A Dublin TD who represents the constituency central to a high-profile gangland feud has asked the minister for justice if she is considering additional resources to allow gardaí to issue summonses to cyclists.
According to records on kildarestreet.com, Maureen O’Sullivan, an independent TD for Dublin Central, ask: “If the Minister for Justice and Equality if she is considering additional resources to allow gardaí to issue summonses to cyclists found to break road laws; and if she will make a statement on the matter”.
As part of a long written reply, Minister Frances Fitzgerald said: “The 2017 Garda Policing Plan has indicated a commitment to increase the number of personnel dedicated to traffic duties by 10% to reflect the increasing numbers of personnel across the entire organisation. Given that there was no recruitment for a period of five years it will take some time before there are fully trained officers available to replace the number of personnel that have retired across the entire organisation, including traffic.”
“However, the Commissioner has confirmed that the personnel requirements of the Garda Traffic Corps is currently being assessed to identifying the most vulnerable areas in regard to serious traffic collisions and the level of compliance to Road Traffic Legislation. Combined with this data I am informed that the Assistant Commissioner, Roads Policing and Major Event/Emergency Management is currently assessing the capacity of Divisions and Districts to identify and target areas where An Garda Síochána could accelerate the deployment of personnel to traffic in 2017. The filling of the vacancies identified will be conducted on a structured basis and will be further enhanced with the recently renewed recruitment campaigns to An Garda Síochána,” said Minister Fitzgerald.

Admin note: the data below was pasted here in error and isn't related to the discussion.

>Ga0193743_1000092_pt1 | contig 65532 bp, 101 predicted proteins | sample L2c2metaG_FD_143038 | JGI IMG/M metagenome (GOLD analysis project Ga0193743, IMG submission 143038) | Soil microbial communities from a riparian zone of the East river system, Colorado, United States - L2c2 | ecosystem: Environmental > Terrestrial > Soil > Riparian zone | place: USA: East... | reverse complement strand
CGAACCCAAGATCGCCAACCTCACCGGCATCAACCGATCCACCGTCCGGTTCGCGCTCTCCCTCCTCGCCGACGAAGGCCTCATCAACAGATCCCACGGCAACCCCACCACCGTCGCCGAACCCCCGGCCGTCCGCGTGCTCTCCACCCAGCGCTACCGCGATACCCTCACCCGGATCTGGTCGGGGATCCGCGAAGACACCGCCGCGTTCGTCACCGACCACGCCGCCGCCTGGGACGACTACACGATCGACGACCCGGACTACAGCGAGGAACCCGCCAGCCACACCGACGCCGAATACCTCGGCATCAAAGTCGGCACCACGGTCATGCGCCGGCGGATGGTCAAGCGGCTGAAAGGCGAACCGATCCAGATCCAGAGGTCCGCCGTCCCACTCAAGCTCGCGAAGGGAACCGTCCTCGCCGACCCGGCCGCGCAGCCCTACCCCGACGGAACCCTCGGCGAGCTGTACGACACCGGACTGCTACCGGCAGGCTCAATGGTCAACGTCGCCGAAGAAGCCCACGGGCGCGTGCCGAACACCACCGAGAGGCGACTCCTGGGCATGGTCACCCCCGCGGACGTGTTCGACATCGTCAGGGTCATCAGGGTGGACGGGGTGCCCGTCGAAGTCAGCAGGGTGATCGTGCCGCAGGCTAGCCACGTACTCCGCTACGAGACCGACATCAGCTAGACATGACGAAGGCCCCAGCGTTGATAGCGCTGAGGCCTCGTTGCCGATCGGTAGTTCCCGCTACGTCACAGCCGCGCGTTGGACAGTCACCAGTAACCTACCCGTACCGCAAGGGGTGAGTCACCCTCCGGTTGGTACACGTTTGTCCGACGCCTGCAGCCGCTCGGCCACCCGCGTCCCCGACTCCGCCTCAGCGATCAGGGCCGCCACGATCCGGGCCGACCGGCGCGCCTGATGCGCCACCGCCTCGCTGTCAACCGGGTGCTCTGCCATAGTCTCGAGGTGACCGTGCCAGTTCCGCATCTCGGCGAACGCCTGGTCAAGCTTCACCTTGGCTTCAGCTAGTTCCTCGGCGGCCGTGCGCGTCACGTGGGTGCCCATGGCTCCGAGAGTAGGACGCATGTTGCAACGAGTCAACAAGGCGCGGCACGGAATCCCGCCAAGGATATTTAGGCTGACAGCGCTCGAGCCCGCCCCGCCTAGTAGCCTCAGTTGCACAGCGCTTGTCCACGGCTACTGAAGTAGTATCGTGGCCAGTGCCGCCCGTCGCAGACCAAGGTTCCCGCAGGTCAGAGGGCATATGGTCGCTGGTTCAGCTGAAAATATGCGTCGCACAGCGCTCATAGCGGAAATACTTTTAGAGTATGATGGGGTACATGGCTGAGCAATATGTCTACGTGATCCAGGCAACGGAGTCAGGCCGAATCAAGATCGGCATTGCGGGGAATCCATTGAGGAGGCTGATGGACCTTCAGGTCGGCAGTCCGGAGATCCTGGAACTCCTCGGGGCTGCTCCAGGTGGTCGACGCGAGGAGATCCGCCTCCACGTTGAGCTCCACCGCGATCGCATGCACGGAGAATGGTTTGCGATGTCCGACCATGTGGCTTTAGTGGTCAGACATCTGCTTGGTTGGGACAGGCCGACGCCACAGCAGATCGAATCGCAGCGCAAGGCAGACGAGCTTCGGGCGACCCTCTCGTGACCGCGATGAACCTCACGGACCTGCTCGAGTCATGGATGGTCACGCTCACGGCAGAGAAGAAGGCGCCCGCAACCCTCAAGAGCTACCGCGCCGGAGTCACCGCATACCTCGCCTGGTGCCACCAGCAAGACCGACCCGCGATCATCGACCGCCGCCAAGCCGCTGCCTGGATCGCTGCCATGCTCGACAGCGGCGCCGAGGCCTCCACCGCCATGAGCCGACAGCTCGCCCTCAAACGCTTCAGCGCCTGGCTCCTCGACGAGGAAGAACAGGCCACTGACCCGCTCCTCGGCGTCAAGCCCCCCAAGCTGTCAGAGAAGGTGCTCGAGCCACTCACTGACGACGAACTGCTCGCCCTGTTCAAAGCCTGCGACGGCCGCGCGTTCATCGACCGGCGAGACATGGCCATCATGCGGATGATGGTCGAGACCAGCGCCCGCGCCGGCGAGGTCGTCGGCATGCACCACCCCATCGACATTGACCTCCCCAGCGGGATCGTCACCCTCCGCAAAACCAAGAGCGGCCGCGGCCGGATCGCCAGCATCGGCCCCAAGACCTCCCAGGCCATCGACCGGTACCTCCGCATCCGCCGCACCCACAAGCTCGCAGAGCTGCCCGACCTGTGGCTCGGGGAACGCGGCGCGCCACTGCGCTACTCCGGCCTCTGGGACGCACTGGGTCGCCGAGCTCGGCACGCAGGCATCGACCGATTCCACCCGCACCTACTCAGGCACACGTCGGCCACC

She added: “Road traffic legislation is, of course, also enforced as part of the day to day duties of members of An Garda Síochána. Both targeted and general methods of enforcement have a valuable role to play in An Garda Síochána’s enforcement programme, which targets locations with a view to preventing the commission of offences, detecting errant motorists, changing their behaviour and ultimately reducing death and injuries on our roads. As roads policing is the duty of every Garda member, this duty is not reserved for Garda members of the Traffic Corps. Similarly, members of the Traffic Corps are required to engage in the core activity of An Garda Síochána concerning the prevention and detection of crime.”
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